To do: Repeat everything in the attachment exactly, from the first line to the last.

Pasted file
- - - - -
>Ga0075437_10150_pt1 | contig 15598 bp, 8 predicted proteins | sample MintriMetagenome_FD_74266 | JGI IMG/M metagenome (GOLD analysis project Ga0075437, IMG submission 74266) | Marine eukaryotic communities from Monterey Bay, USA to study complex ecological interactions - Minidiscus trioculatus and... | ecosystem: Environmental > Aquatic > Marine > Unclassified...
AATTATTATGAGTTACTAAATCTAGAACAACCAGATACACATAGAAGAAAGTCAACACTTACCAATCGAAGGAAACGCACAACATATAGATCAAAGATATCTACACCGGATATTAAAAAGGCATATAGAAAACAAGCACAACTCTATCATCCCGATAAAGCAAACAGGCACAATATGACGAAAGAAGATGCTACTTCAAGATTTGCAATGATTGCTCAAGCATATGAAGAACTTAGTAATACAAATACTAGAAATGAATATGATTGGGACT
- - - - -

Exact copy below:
>Ga0075437_10150_pt1 | contig 15598 bp, 8 predicted proteins | sample MintriMetagenome_FD_74266 | JGI IMG/M metagenome (GOLD analysis project Ga0075437, IMG submission 74266) | Marine eukaryotic communities from Monterey Bay, USA to study complex ecological interactions - Minidiscus trioculatus and... | ecosystem: Environmental > Aquatic > Marine > Unclassified...
AATTATTATGAGTTACTAAATCTAGAACAACCAGATACACATAGAAGAAAGTCAACACTTACCAATCGAAGGAAACGCACAACATATAGATCAAAGATATCTACACCGGATATTAAAAAGGCATATAGAAAACAAGCACAACTCTATCATCCCGATAAAGCAAACAGGCACAATATGACGAAAGAAGATGCTACTTCAAGATTTGCAATGATTGCTCAAGCATATGAAGAACTTAGTAATACAAATACTAGAAATGAATATGATTGGGACT